A Porch Swing
December 17, 2011 § 1 Comment
Excerpt from Reflections of a Porch Sitter by Sandy Richardson
A Porch Swing
There’s nothing in the world like a porch swing. I can’t think of anything that relaxes me more than an afternoon spent there, or anything that conjures up more sweet memories of the past.
I remember a girl from my childhood. She was a little older and from a big city, compared to where I lived. She was the girl all the boys in town wanted to date. They clustered around her as she sat prettily in her swing, one leg tucked neatly under her on the seat, the other extended, toe pointed downward to lightly touch the porch floor, providing just enough push to gently sway the swing back and forth, keeping time with the music of the 50s playing from her transistor radio.
I wanted to be her. Not so much for the adoration of the boys, but because she looked so perfect perched in that swing—a young lady whiling away the afternoon with her music and her dreams.
There was an old swing on my grandparents’ porch. Besides my grandmother’s lap, it was the most coveted of the seats aligned along those boards. From there, I spent many afternoons reading, listening to music, gossiping with my friends. In the evenings, my granddaddy sat, arm across the swing back, one of us kids snuggled under that arm, head tucked neatly on his chest. The thump-thump of his heart, the soft rocking of the swing, and the swishing of tires on the wet pavement out front lulled us into, not sleep, but that state somewhere between consciousness and dreams, where the soft murmur of conversations blurred into an indistinguishable music, so familiar and comforting.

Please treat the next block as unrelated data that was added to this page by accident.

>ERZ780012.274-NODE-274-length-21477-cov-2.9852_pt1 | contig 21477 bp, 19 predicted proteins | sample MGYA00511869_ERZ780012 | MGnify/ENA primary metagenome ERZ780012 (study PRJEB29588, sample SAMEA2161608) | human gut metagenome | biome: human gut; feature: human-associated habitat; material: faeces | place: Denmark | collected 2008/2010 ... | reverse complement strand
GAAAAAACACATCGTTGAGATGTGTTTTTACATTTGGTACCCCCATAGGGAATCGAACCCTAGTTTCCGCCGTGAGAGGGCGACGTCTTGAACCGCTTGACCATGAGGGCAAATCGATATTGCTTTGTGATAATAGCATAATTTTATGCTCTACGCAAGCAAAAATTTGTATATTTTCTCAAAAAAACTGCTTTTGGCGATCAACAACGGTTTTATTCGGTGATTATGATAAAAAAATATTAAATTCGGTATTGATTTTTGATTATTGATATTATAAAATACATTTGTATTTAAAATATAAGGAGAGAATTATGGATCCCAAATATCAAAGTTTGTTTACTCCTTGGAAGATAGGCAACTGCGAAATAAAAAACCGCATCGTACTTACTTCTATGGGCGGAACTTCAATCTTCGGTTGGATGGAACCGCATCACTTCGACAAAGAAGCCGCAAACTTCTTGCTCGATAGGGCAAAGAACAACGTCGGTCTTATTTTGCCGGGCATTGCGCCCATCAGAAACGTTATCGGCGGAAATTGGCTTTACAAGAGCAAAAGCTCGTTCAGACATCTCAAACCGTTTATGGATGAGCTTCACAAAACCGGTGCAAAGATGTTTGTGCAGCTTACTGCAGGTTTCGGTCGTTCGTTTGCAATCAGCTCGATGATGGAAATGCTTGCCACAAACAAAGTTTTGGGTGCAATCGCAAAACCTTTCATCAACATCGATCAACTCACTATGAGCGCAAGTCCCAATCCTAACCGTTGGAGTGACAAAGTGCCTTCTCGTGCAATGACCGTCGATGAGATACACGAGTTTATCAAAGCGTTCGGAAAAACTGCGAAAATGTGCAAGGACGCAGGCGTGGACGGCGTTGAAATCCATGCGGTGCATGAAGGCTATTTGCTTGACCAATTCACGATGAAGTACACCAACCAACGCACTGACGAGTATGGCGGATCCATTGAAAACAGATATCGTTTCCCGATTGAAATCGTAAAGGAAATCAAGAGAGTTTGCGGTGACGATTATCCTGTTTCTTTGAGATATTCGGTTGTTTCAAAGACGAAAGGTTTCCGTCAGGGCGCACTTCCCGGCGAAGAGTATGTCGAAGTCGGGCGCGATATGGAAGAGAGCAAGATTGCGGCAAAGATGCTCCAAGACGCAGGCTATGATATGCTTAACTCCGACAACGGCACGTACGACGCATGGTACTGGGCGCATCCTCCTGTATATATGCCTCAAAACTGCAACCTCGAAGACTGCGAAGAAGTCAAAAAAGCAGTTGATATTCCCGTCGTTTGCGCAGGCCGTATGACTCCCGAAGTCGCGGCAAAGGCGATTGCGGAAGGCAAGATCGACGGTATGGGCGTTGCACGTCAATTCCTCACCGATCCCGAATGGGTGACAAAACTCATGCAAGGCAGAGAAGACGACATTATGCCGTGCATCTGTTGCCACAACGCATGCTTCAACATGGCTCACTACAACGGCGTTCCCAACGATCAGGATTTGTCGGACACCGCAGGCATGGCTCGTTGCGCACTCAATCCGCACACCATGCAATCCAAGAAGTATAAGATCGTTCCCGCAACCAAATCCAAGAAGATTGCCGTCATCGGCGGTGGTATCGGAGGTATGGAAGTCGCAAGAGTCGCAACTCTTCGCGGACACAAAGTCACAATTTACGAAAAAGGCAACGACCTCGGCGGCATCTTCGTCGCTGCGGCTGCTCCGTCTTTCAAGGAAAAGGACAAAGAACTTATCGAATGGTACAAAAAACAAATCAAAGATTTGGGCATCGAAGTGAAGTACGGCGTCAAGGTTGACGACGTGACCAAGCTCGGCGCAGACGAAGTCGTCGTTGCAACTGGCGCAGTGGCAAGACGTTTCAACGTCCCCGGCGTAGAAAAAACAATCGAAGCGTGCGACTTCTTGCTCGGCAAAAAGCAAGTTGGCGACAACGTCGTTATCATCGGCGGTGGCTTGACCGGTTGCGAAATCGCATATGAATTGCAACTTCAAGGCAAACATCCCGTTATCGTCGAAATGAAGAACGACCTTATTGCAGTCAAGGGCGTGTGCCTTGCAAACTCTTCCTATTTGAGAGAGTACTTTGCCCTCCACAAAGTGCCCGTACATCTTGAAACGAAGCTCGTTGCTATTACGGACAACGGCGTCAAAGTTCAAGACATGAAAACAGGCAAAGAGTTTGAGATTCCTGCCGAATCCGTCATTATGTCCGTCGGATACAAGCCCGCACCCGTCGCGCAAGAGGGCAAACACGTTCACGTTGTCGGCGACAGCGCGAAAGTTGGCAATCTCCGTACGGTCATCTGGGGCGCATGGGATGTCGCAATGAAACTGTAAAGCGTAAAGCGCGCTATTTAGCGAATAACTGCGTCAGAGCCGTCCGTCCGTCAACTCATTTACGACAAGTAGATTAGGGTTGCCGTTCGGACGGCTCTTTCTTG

Lessons of life were learned in that swing, sweet cakes and homemade ice cream sampled there, babies rocked there, songs sung, books read, and laughter shared there. Tears, too. Everyday hurts and heart bruises healed there. Hellos and goodbyes were said there. Love and security abounded there.
Everyone should have a porch swing.